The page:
As reported by Gardner in the Skeptical Inquirer (May/June 1996, page 8), the legend was born with an article penned by Annalee Jacoby in the March 19, 1945 issue of Life magazine. Ms. Jacoby was on assignment in China at that time, when she witnessed a peculiar Chinese ritual. In China, the first day of spring is called Li Chun, and they reckon it to be roughly six weeks before the vernal equinox. As loyal Bad Astronomy readers already know, in most countries, the equinoxes and solstices do not mark the beginning of seasons; America is odd in that we say that Spring begins on the equinox. Since a season is three months long, these other countries believe the actual first day of spring is six weeks before the equinox.

According to Chinese legend, it is easier to stand an egg on end on what they call the first day of spring (which, remember, is in early February). The Chinese legend, unfortunately, has an uncertain origin, though it is propagated through old books about Chinese rituals. Ms. Jacoby was in the capital city of Chunking on Li Chun when a crowd of people came to balance eggs. It must have been quite a sight, and so she wrote about it for Life.

Evidently, the United Press picked up the story and promptly sent it out over the wire. At that moment, a legend was born.

What's funny about this is that Ms. Jacoby evidently reported that the event occurred on the first day of spring, but it was never said (or else it was conveniently forgotten) that the first day of spring in China is a month and half before the first day of spring as recognized by Americans! The legend now states that you can only stand an egg on end at the equinox, yet the legend started because the Chinese were standing them up six weeks earlier. Ironically, the very basis of this legend is wrong!

And yet the legend persists, and the virus infects more of the populace. The biggest blooming of the virus happened on March 20, 1983, when Donna Henes, a self-proclaimed "artist and ritual-maker", got a hundred people in New York City to publicly stand eggs up at the vernal equinox. This event was covered by the New Yorker magazine, and the article was published in the April 4, 1983 issue. At 11:39 p.m. (the exact time of the equinox), Ms. Henes stood an egg up and announced "Spring is here."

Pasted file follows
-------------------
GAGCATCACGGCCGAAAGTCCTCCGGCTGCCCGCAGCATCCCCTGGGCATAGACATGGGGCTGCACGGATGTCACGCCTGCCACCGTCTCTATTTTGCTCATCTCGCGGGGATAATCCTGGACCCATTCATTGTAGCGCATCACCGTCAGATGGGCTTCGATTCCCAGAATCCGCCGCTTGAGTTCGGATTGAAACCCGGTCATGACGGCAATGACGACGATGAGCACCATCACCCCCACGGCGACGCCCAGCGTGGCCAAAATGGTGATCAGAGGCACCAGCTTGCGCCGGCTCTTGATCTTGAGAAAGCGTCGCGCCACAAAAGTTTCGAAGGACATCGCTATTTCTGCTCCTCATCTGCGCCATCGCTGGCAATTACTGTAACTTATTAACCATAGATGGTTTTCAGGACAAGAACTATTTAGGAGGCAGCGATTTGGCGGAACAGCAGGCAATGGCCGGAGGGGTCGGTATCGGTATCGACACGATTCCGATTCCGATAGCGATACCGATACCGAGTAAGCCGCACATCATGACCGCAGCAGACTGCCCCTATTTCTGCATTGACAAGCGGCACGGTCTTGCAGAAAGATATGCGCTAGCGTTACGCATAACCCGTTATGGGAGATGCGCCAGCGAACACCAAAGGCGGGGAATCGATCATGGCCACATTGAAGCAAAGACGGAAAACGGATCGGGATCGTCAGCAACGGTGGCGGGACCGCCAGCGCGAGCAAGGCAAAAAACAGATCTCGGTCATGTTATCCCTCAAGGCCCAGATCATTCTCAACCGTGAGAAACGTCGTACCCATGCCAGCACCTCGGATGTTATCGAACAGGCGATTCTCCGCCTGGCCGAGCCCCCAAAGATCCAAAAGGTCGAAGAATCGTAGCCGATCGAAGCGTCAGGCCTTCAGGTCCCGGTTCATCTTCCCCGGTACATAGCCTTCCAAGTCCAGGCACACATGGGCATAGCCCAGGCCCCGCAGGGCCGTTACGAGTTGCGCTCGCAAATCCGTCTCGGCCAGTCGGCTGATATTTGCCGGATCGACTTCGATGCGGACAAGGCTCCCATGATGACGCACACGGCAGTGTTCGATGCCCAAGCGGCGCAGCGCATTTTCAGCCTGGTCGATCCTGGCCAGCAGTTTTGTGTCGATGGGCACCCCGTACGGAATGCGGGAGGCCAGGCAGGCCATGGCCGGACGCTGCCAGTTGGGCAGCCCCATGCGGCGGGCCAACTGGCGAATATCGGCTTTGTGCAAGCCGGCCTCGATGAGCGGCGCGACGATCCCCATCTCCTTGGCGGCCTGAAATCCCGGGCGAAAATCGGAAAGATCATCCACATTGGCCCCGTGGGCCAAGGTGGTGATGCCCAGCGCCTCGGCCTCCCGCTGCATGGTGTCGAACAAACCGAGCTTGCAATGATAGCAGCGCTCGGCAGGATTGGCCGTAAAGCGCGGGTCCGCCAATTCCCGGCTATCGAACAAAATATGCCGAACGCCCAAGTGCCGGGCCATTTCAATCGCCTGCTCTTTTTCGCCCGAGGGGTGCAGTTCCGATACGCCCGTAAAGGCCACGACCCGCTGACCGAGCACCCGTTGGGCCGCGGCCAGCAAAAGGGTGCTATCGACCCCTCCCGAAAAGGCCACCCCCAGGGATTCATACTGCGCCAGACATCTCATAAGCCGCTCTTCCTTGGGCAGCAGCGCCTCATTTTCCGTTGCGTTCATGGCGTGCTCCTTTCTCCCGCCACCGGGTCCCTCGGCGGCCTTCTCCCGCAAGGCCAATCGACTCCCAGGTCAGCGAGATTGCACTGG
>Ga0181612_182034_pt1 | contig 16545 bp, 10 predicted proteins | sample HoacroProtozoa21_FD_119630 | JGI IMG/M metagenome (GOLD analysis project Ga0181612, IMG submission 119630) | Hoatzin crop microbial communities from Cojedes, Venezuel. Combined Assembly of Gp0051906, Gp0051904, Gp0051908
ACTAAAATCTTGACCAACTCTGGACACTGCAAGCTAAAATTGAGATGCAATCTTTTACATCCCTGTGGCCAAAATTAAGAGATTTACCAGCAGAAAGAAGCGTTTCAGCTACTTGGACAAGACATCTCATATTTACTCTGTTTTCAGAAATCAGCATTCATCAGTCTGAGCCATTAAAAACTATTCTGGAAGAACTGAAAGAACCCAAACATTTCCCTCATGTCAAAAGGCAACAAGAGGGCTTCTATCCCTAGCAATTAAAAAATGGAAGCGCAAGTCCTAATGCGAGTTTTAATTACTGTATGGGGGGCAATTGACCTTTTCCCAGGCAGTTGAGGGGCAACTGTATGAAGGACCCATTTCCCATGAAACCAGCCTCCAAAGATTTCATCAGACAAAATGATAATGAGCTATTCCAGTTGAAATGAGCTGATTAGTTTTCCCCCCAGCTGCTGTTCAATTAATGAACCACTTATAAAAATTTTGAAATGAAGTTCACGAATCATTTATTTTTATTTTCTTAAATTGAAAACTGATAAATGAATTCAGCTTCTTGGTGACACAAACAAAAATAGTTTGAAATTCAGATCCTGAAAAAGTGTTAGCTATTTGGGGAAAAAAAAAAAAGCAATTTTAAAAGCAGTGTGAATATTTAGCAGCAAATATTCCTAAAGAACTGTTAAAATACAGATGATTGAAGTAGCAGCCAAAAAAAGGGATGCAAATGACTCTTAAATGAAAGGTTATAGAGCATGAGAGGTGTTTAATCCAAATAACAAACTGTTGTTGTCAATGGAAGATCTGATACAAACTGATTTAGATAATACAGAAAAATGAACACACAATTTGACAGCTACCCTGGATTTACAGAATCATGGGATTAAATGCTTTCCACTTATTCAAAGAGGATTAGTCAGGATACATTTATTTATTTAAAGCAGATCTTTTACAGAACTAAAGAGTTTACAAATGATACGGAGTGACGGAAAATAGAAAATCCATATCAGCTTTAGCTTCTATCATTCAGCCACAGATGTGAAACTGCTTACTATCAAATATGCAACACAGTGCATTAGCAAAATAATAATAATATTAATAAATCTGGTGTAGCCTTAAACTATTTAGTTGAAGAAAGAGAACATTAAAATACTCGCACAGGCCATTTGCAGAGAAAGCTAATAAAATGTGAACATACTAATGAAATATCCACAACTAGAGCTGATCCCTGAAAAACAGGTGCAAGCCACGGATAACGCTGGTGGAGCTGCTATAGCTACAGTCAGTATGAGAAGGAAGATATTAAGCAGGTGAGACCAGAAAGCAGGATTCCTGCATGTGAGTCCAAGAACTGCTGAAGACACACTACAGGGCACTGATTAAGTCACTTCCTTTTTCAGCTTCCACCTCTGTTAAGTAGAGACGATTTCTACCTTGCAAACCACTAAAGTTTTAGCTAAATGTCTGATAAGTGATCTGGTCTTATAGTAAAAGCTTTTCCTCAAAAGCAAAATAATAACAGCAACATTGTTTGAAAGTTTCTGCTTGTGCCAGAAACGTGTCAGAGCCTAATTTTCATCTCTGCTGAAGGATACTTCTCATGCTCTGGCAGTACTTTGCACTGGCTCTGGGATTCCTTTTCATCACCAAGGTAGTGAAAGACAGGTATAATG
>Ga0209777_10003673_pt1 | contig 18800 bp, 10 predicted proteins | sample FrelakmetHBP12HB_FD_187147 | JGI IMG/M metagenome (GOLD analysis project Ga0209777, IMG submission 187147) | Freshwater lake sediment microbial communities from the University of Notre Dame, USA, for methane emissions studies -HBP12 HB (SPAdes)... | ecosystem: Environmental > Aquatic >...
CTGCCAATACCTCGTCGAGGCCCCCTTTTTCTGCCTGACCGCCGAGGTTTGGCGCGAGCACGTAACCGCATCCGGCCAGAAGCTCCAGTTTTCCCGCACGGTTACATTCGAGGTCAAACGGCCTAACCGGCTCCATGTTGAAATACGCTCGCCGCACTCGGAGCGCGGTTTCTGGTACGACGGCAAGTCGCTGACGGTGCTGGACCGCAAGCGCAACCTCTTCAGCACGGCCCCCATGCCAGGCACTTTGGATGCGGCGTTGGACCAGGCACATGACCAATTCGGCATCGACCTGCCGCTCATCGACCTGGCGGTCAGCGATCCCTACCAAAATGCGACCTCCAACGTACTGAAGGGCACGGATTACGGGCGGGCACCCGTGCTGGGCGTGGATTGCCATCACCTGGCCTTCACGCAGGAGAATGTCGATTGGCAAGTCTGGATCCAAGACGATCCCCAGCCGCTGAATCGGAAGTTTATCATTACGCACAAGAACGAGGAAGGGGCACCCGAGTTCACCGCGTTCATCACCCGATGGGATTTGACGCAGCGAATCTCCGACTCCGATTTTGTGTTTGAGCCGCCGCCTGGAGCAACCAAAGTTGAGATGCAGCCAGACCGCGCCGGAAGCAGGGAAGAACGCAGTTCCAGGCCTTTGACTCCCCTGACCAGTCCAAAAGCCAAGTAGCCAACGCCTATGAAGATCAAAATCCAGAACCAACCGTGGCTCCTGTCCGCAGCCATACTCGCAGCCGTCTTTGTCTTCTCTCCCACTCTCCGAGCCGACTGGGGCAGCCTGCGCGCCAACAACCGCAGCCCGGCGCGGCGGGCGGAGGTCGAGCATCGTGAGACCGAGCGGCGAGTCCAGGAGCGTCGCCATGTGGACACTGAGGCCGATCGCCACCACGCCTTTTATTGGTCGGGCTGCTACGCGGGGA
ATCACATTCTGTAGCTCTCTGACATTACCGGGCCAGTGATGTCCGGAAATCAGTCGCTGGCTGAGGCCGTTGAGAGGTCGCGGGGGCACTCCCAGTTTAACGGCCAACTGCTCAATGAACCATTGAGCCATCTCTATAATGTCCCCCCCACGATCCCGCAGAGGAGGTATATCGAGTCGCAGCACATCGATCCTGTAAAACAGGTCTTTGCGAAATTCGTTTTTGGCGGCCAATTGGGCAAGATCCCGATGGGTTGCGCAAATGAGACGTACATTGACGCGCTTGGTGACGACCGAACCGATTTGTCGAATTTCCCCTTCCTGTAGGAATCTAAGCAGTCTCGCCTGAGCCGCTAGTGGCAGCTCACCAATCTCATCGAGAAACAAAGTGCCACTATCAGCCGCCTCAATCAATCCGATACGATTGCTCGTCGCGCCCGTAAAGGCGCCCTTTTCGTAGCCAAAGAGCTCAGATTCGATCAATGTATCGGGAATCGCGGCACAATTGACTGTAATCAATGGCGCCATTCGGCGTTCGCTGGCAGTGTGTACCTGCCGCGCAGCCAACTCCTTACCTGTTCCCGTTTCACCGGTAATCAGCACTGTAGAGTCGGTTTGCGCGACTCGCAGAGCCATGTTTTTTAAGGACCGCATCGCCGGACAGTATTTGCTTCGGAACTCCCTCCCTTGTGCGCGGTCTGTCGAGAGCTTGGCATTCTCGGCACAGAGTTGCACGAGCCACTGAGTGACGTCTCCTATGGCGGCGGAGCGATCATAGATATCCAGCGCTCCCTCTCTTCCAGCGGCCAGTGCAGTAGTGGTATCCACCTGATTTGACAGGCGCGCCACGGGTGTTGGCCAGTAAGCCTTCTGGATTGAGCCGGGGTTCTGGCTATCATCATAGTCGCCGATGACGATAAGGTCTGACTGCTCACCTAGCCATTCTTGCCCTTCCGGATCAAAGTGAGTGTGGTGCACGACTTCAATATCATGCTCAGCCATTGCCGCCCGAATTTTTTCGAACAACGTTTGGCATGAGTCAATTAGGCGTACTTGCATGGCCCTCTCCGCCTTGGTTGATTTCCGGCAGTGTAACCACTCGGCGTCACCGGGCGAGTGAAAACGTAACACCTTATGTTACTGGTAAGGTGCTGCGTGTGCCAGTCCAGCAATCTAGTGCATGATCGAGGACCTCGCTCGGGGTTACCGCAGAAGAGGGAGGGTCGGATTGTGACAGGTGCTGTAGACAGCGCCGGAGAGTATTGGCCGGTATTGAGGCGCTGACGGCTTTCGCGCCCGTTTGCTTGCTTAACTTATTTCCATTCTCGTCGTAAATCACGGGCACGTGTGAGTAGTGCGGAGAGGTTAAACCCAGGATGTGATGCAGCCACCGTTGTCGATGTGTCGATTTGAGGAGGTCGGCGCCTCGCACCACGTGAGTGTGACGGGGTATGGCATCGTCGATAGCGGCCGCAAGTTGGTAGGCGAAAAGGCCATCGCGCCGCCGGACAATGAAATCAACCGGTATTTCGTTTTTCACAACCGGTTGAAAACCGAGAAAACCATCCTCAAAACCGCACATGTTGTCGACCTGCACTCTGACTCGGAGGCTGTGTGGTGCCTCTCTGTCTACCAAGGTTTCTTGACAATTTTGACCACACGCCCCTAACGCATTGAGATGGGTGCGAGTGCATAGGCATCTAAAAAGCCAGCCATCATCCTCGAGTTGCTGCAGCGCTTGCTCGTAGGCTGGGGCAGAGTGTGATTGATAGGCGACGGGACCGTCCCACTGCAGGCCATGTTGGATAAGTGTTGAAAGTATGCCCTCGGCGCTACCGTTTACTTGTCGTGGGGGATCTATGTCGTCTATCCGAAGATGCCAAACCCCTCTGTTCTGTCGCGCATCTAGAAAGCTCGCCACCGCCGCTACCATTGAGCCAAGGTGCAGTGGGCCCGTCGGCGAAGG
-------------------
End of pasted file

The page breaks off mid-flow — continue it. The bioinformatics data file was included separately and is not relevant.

"Everyone in the crowd, us included, got busy balancing eggs," the New Yorker effused. "Honest to God, it works." The unnamed New Yorker reporter was not so convinced, however, as to believe the legend completely. They tested it themselves and failed to get an egg to stand up later that week. The reporter admits it may have been psychological. "The trouble may have been that we didn't want the egg to balance- that we wished to see Donna Henes to be proved right."

More irony can be found here: the reporter actually went out and asked several physicists about the legend. Not one could give an explanation as to why an egg would balance easier (or solely) on the equinox. Of course not: there is no reason!

And on it goes. A year doesn't go by that I don't see something on the news about the legend, with the newscasters claiming it as fact. Ms. Henes went on to more balancing rituals too. The year after the above demonstration, more than 5000 people showed up at the World Trade Center to participate in an egg balancing. Even the New York Times was duped; a few years later, in an editorial on March 19, 1988, the headline "It's Spring, Go Balance an Egg" appeared. Two days later, the Times ran a picture of people standing eggs up, again at the World Trade Center.

With such a source as the New York Times, one might think my own humble efforts are in vain. Maybe so, but I hope not. Every year my egg standing page gets hundreds and thousands of hits around the equinox, so the word is spreading that way at least. I've been quoted on the news about it, and I sometimes talk on the radio, too. I may be bucking the odds, but I can dream that someday this virus will be stamped out, and Good Astronomy will prevail.


Bad Astronomy: Only on the day of the Vernal (spring) Equinox, can you stand a raw egg on its end.

Good Astronomy: If you can stand a raw egg on end, it has nothing to do with the Equinox.

The source of this article is: Explore the entire site for more links on the subject and more debunking ideas that you can do in the classroom.

2003 Phil Plait. All Rights Reserved.

About the Author

Philip Plait works at the physics and astronomy department at Sonoma State University, part of the California State University system. He is currently working on a NASA-sponsored public outreach program for a satellite named GLAST (Gamma Ray Large Area Space Telescope). He received his PhD in astronomy at the University of Virginia in 1994. While there, the bug to teach basic astronomy to the public got a hold of him during Public Nights UVa at the campus run observatory. Before that, he was an avid amateur. "I had a 10" reflecting telescope for over 20 years (I bought it when I was 13 years old), and now here at Sonoma State I have access to a 14" and another 10", so I am still very much active in hands-on astronomy."